He has delivered more than 4,000 speeches preaching Islam around the world. He is so popular among his followers that the total viewership of his evangelist TV channel Peace TV has exceeded 100 million. His followers swear by him; so much so that it is now alleged that the Bangladesh terrorists who recently shot several foreigners in Dhaka were influenced by the teachings of Zakir Naik.Dhaka’s demand
The frail-looking, but aggressive Naik has been under the scanner of Indian law enforcement authorities ever since Bangladesh asked for an investigation into his speeches and his writing following a claim that a terrorist was his follower, and was inspired by his speeches to carry out the attack.
The Maharashtra government has ordered a probe headed by Mumbai Police Commissioner Dattatray Padsalgikar to study Dr. Naik’s speeches and find out if they have encouraged antinational sentiments.
Supporters of the influential Salafist Islam preacher from Mumbai say there is no offence to be made out against Dr. Naik.
“One of his lectures was on the similarities between Hinduism and Islam, in which he insists the two communities arrive at a common term,” Dr. Naik’s brother-in-law Mubarak Kapdi told The Hindu on Friday. “If he wanted to spread hatred, why would he even talk about the commonalities?”
Born in October 1965 in Mumbai, Dr. Naik attended the Kishinchand Chellaram College in Churchgate, and later studied medicine at Topiwala National Medical College, and BYL Nair Charitable Hospital.
In 1991, he began Da’wah, which literally means proselytising of Islam. Dr. Naik then founded the Islamic Research Foundation (IRF) inspired by Ahmed Deedat, an Islamic preacher who met him in 1987.
“He has attained so much popularity that even within our own community there is a section feeling extreme jealousy towards him. These sects are being used as a tool to fuel a vicious propaganda against him,” said Manzoor Sheikh, trust manager, IRF. “He is extremely pained to know that his simple teachings of Islam are being construed to target him.”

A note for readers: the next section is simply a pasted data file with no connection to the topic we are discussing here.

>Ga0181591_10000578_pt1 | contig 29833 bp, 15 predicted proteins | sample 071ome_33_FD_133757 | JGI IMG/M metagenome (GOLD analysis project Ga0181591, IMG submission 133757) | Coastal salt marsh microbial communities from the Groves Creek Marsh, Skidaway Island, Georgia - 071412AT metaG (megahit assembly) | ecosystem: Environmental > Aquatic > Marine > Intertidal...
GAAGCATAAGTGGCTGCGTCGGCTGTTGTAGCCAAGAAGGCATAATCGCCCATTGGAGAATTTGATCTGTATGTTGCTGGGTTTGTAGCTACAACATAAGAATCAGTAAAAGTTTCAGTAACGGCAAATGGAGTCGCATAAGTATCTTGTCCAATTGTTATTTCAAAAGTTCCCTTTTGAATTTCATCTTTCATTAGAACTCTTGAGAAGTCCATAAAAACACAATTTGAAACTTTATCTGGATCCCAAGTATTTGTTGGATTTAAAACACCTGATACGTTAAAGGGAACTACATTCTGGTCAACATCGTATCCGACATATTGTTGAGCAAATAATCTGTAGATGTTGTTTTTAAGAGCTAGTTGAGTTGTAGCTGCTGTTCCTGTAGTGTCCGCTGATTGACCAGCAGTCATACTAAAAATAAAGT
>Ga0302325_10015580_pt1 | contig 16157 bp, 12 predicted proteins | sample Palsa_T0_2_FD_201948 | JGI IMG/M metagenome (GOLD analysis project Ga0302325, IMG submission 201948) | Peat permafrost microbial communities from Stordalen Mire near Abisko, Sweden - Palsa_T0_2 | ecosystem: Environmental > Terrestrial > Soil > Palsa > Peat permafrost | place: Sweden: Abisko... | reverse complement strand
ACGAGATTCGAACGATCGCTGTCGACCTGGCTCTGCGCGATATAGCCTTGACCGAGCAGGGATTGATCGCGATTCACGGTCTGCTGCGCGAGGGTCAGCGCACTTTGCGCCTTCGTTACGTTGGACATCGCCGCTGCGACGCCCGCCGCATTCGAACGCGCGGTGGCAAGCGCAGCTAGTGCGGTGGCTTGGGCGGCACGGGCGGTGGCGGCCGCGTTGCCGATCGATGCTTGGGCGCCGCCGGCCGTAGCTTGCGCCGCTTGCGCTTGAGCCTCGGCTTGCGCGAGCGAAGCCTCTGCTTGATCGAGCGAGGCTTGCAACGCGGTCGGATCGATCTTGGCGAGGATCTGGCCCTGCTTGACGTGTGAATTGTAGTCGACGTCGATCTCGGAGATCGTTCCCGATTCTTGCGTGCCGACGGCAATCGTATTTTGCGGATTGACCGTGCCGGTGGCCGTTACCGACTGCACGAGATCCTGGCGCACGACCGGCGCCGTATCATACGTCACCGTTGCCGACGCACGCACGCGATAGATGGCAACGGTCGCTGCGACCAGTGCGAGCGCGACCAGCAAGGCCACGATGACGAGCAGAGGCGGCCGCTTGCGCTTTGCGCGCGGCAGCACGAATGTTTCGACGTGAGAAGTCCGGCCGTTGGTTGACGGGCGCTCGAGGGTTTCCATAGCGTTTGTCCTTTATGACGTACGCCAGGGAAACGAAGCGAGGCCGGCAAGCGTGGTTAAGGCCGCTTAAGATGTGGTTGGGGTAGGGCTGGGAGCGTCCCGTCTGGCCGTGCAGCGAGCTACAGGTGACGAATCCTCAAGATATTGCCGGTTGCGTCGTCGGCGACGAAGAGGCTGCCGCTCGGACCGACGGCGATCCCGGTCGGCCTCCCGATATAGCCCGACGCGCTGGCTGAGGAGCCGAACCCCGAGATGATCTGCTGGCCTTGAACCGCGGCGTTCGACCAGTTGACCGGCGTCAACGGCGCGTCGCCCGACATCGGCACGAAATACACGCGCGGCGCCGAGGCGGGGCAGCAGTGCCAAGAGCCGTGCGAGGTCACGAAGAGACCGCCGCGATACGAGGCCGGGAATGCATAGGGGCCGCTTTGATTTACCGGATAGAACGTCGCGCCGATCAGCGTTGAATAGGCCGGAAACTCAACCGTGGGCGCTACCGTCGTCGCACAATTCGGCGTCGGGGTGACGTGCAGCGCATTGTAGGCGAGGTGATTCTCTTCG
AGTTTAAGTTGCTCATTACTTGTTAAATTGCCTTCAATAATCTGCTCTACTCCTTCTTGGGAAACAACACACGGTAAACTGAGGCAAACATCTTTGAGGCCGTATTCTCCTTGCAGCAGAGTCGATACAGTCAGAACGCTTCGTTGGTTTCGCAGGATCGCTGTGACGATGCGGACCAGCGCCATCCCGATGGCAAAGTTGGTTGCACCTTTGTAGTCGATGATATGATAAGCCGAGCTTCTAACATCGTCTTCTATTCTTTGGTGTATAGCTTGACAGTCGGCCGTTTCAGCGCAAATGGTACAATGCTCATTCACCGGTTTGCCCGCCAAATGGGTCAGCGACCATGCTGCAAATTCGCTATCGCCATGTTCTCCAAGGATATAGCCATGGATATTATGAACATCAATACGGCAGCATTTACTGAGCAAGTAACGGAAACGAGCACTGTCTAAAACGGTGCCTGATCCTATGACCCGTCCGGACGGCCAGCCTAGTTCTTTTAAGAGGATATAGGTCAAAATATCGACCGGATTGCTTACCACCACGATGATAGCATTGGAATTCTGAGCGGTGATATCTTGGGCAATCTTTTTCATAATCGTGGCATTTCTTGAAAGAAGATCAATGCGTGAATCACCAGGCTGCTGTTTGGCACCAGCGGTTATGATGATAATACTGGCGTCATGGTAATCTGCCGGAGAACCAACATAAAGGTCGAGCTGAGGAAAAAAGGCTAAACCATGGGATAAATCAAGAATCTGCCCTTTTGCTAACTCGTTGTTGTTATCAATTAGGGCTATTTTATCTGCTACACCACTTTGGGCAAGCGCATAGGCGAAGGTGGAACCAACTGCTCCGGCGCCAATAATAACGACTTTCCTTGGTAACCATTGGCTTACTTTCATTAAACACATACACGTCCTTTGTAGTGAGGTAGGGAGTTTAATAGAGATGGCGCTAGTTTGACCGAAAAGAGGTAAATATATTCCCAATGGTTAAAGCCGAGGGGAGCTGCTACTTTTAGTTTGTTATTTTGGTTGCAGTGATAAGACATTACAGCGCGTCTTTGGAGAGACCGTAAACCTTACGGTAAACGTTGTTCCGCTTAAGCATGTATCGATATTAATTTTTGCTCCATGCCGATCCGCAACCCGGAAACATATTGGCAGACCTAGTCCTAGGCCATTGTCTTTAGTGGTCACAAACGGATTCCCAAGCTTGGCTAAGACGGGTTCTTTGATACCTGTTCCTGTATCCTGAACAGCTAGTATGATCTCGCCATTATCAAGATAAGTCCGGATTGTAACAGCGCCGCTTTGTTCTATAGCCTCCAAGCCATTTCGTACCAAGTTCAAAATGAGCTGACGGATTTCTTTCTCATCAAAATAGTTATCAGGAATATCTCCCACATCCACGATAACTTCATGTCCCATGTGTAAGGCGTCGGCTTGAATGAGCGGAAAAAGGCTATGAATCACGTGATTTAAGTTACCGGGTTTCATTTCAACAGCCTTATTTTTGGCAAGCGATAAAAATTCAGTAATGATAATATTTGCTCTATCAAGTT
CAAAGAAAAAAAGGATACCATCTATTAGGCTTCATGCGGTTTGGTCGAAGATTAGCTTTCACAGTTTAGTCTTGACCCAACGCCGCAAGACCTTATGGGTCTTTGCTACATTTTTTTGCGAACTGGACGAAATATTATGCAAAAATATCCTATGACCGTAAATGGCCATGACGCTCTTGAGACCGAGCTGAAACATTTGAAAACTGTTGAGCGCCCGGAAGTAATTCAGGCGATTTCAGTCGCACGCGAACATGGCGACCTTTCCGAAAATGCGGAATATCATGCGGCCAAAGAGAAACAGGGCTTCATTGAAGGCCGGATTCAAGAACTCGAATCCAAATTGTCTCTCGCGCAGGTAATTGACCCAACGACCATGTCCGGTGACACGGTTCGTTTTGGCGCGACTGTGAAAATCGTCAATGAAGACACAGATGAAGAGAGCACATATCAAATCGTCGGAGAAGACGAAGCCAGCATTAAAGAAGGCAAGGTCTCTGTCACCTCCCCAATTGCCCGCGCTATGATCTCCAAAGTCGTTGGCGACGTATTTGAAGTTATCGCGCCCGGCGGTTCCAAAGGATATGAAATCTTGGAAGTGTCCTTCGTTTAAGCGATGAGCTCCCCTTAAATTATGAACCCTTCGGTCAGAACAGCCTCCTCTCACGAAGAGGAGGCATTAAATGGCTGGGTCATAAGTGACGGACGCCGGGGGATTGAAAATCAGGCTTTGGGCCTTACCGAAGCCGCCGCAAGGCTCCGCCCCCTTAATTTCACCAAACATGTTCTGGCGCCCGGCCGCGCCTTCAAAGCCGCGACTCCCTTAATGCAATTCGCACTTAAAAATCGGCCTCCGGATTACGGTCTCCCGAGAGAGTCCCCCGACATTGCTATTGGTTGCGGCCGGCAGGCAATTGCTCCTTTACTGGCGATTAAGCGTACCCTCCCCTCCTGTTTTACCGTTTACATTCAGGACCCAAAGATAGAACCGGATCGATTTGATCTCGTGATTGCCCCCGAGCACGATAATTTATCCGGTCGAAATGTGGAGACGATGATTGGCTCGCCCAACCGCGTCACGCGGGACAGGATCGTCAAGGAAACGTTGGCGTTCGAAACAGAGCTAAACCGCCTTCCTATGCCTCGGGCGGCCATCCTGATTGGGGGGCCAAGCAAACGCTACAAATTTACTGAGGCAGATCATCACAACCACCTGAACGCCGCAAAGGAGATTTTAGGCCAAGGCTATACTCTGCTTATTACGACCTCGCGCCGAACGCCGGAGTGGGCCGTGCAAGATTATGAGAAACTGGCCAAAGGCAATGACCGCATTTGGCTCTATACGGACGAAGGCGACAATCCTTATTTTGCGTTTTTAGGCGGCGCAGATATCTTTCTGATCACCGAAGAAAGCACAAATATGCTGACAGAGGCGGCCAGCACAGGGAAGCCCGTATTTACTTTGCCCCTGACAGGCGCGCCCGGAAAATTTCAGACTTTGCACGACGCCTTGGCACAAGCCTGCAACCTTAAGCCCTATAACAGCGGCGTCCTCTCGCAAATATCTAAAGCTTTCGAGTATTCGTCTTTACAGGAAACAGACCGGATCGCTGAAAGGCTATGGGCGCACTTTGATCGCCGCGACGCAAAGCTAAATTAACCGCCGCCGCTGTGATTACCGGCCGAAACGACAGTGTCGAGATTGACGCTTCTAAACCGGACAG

The 50-year-old is known for his almost-eidetic memory, which allows him to quote chapter and verse from the Koran, the Bhagavad Gita, and the Bible. He has often debated preachers and experts from other religions on his TV shows, and impressed them with his knowledge of Hindu and Christian scriptures.
Dr. Naik’s Islamic teachings and speeches have not gone unnoticed in the Muslim world. His critics often point out how his speeches have disparaged the Shia and Ahamadi sects of Islam. The Sunni-majority Saudi Arabia, which is considered the cradle of the extremist Wahabist theology, awarded him the King Faisal International Prize in March 2015 for “service to Islam.”Controversial speeches
Some of his speeches have been controversial. In 2008, in a broadcast on Peace TV, he claimed that the terror attacks of September 11, 2001 in America were an “inside job.” In 2010, the U.K. barred him entry for his alleged “unacceptable behaviour.” Peace TV is banned in India, but several local cable operators continue to show it.
Dr. Naik’s lawyers claim there is no offence to be made out. “If he has talked about Osama bin Laden in one of the speeches that in itself does not constitute a charge or offence against him. If one bomber [in Bangladesh] says he was inspired by Dr. Naik’s speeches, how can he be held accountable,” said Dr. Naik’s lawyer Mubin Solkar of Solkar & Associates.